Decades after JFK's tragic death, Max Allan Collins's rigorous research for Ask Not raises new questions about the most controversial assassination of our time.
Chicago, September 1964. Beatlemania sweeps the nation, the Vietnam War looms, and the Warren Commission prepares to blame a "lone-nut" assassin for the killing of President John F. Kennedy. But as the post-Camelot era begins, a suspicious outbreak of suicides, accidental deaths, and outright murders decimates assassination witnesses. When Nathan Heller and his son are nearly run down on a city street, the private detective wonders if he himself might be a loose end. . . .
Soon a faked suicide linked to President Johnson's corrupt cronies takes Heller to Texas, where celebrity columnist Flo Kilgore implores him to explore that growing list of dead witnesses. With the blessing of Bobby Kennedy—former US attorney general, now running for Senator from New York—Heller and Flo investigate the increasing wave of violence that seems to emanate from the notorious Mac Wallace, rumored to be LBJ's personal hatchet man.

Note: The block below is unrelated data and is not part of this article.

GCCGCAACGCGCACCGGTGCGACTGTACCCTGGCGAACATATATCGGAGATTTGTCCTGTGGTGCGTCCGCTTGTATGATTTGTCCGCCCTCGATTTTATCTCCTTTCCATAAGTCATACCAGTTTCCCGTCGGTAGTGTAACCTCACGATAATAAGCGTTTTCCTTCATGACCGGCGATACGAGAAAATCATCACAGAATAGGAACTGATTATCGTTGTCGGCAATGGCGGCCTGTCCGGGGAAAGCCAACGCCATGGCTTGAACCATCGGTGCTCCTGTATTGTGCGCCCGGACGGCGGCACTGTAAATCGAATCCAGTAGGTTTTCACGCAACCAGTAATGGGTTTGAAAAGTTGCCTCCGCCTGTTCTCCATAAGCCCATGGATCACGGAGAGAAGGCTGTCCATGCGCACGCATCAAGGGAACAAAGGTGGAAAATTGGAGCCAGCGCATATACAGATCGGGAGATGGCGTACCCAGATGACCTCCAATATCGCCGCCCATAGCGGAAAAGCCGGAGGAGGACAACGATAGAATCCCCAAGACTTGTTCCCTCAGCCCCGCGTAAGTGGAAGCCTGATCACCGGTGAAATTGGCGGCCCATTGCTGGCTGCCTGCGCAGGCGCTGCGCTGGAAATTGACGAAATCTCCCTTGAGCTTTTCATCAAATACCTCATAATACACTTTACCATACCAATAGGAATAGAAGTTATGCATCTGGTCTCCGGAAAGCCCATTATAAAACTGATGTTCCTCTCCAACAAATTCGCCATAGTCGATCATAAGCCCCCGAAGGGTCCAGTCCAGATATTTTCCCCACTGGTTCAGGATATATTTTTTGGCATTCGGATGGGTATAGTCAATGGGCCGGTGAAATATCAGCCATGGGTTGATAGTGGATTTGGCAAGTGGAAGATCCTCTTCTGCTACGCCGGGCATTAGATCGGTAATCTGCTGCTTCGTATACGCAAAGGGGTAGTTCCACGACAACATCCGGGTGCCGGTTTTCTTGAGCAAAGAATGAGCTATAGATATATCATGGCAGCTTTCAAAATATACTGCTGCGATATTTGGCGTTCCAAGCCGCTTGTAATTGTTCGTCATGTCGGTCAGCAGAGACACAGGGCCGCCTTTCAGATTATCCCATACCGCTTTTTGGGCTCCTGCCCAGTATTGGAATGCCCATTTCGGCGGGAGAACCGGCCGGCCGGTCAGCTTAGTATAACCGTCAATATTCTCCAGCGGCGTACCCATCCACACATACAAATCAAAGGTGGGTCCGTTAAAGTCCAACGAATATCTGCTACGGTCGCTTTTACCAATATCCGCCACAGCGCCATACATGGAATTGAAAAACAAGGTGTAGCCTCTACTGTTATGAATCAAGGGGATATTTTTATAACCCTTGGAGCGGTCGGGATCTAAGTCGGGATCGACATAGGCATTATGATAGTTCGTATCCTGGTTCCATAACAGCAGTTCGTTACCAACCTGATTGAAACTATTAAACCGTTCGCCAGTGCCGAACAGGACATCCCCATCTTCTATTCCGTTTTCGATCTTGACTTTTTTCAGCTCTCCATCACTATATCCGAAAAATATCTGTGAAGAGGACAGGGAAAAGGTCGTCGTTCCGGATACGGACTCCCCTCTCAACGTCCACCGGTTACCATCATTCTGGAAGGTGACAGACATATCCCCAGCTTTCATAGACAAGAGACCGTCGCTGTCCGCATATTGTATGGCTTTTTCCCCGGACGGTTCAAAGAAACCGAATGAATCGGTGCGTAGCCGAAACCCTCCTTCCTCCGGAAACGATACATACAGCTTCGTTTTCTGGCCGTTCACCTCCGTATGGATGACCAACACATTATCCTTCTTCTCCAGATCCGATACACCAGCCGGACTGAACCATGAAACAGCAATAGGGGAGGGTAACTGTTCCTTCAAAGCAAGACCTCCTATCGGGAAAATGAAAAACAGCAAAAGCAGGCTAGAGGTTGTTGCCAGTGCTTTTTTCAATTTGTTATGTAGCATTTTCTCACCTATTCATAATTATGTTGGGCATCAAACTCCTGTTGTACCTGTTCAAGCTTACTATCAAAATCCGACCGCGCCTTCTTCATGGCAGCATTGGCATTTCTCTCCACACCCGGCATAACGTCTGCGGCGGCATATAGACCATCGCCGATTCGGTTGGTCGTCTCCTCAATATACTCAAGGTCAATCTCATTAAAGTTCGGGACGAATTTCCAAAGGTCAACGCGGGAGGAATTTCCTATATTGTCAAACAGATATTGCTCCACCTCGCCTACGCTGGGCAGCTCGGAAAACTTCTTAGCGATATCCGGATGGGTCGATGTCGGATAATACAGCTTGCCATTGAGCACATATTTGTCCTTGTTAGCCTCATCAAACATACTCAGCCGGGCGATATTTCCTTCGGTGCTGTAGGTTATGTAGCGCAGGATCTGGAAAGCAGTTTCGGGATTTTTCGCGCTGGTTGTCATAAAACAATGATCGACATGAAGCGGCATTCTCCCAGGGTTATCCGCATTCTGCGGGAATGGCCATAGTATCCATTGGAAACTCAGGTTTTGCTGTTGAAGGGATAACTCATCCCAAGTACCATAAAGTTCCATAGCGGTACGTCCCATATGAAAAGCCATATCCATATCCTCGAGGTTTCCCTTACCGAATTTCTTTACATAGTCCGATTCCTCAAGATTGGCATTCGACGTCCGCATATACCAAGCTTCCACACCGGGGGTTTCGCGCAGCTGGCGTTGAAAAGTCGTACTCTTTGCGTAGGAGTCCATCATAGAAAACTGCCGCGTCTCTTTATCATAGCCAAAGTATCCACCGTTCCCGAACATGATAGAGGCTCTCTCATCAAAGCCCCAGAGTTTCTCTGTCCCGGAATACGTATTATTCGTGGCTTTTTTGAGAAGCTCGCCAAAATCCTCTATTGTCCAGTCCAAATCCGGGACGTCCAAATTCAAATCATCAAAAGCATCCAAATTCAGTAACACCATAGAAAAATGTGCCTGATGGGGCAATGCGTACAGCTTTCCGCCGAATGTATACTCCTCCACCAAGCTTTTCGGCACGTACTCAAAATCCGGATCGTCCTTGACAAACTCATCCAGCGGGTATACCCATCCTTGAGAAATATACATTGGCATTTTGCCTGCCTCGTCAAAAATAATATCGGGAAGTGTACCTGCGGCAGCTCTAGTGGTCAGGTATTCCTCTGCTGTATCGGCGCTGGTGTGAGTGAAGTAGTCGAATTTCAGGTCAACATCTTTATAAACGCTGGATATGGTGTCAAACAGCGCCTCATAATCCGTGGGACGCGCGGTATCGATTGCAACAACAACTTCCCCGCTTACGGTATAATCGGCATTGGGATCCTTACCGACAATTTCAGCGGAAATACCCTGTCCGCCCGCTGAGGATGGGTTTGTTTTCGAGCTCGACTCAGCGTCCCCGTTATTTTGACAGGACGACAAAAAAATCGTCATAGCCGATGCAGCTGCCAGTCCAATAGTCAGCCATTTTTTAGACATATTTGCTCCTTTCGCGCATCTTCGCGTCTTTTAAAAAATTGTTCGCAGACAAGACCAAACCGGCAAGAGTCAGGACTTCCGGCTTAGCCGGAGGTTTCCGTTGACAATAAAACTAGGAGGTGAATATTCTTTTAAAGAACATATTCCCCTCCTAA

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In the solid 17th Nate Heller thriller, a sequel to 2012's Target Lancer, Collins skillfully integrates fact with fiction in service of a plot centering on the suspicious-to-some numbers of witnesses to President Kennedy's assassination who died in the months after November 22, 1963. In September 1964, a Cuban that the PI knows was involved in an attempt on J.F.K.'s life in Chicago three weeks before Dallas tries to run down Heller and his 16-year-old son on a Chicago street after a Beatles concert. With the permission of senatorial candidate Robert Kennedy, an old friend, Heller joins forces with journalist Flo Kilgore, a fictionalized version of Dorothy Kilgallen (1913 1965), to investigate an apparent conspiracy. Having played a part in facilitating the CIA-Mafia plots to knock off Castro, Heller is well-positioned to talk to those who might know why he's been marked for death. Warren Commission skeptics will find some innovative theories of interest.